The word polymorphism means having many forms.
Typically, polymorphism occurs when there is a hierarchy of classes and they are related by inheritance. The reason for the incorrect output is that the call of the function area is being set once by the compiler as the version defined in the base class.
This is called static resolution of the function call, or static linkage - the function call is fixed before the program is executed.
This is also sometimes called early binding because the area function is set during the compilation of the program.
Polymorphism in C++ and Virtual Functions / Methods - CPP Video Tutorial
This time, the compiler looks at the contents of the pointer instead of it's type. As you can see, each of the child classes has a separate implementation for the function area. This is how polymorphism is generally used.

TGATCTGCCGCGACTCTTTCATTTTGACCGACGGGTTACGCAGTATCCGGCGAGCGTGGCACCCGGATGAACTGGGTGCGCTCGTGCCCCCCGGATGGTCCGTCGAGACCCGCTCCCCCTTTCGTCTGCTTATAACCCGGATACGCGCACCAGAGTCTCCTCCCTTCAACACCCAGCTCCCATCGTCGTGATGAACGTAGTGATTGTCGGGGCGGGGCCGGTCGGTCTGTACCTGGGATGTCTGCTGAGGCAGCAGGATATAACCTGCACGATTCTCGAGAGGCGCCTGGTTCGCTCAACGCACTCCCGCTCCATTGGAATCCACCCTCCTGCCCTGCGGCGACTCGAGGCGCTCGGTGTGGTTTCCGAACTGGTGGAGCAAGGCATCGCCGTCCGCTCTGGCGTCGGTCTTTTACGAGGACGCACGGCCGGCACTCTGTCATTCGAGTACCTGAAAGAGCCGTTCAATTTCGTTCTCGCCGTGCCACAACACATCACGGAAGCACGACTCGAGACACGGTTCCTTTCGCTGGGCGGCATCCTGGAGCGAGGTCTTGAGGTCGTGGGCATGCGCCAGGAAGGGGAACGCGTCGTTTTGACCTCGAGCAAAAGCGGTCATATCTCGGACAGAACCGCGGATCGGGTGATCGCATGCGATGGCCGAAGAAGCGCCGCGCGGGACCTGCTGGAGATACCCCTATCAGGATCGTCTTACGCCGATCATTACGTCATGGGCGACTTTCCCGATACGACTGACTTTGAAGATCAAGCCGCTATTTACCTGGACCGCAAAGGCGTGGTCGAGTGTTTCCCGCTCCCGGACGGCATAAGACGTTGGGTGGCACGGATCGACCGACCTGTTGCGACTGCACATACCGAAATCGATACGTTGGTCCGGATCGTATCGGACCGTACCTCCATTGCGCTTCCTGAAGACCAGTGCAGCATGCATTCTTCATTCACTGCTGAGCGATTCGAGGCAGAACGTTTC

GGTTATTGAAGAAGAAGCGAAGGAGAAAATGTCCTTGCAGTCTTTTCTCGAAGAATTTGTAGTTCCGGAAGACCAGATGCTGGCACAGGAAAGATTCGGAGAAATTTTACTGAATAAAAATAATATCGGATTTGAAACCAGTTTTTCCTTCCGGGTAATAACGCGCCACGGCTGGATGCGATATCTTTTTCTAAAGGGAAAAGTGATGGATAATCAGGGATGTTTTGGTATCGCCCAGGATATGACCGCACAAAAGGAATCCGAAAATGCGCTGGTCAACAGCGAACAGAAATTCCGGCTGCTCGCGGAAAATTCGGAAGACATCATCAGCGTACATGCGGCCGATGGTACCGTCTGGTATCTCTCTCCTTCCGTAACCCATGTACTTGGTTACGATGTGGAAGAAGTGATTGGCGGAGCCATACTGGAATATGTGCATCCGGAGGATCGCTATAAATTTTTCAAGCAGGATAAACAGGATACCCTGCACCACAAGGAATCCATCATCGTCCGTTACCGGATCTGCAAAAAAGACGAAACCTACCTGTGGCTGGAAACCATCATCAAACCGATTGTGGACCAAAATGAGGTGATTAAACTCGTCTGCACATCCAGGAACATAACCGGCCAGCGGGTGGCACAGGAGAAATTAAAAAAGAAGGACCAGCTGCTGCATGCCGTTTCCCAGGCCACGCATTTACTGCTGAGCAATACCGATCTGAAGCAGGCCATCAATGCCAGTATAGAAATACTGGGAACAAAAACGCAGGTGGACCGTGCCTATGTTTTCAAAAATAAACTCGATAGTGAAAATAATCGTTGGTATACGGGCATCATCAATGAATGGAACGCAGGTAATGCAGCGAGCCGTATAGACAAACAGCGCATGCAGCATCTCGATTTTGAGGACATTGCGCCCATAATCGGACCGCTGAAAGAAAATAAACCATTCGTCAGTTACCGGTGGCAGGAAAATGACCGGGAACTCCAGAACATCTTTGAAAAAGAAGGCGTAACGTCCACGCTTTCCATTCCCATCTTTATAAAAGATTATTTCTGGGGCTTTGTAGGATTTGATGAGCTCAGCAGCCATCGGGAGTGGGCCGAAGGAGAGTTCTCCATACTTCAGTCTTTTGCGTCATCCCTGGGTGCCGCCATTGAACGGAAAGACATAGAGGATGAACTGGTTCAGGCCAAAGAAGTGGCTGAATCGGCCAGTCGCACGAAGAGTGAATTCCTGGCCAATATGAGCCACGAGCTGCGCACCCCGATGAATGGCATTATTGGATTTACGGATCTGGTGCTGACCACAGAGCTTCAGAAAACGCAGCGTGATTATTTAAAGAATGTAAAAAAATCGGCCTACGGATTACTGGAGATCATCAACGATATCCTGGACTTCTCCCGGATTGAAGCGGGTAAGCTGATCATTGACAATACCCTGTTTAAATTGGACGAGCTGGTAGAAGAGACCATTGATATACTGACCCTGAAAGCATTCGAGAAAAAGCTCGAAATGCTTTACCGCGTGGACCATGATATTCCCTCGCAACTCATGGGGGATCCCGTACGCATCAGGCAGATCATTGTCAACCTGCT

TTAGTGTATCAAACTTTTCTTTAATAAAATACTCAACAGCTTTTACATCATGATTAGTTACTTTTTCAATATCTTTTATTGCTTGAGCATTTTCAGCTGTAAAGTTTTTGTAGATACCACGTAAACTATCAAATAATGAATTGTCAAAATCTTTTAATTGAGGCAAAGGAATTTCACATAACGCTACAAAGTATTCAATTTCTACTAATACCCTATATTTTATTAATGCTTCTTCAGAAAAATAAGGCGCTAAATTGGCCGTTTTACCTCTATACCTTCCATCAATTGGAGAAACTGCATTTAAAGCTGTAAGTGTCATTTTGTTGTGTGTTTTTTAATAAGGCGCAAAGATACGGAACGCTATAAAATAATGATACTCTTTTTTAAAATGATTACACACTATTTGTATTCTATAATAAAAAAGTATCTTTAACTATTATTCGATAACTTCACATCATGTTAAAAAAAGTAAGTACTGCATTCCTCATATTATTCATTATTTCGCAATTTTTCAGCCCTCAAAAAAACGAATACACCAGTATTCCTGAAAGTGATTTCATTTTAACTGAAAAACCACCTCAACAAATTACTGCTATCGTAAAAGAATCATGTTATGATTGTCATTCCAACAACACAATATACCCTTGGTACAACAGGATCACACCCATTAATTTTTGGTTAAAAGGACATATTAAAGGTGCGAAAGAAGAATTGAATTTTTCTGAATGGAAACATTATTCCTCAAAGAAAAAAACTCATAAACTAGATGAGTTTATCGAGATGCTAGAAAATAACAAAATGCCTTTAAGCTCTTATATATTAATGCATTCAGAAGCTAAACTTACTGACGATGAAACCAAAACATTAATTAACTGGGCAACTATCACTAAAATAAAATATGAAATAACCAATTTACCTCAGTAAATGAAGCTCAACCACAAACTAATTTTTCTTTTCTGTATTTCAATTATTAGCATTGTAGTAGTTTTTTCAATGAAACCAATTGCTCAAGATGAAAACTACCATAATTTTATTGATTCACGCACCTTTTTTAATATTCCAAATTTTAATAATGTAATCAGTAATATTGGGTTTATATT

You have different classes with a function of the same name, and even the same parameters, but with different implementations. A virtual function is a function in a base class that is declared using the keyword virtual.
Defining in a base class a virtual function, with another version in a derived class, signals to the compiler that we don't want static linkage for this function. What we do want is the selection of the function to be called at any given point in the program to be based on the kind of object for which it is called.
This sort of operation is referred to as dynamic linkage , or late binding. It is possible that you want to include a virtual function in a base class so that it may be redefined in a derived class to suit the objects of that class, but that there is no meaningful definition you could give for the function in the base class.
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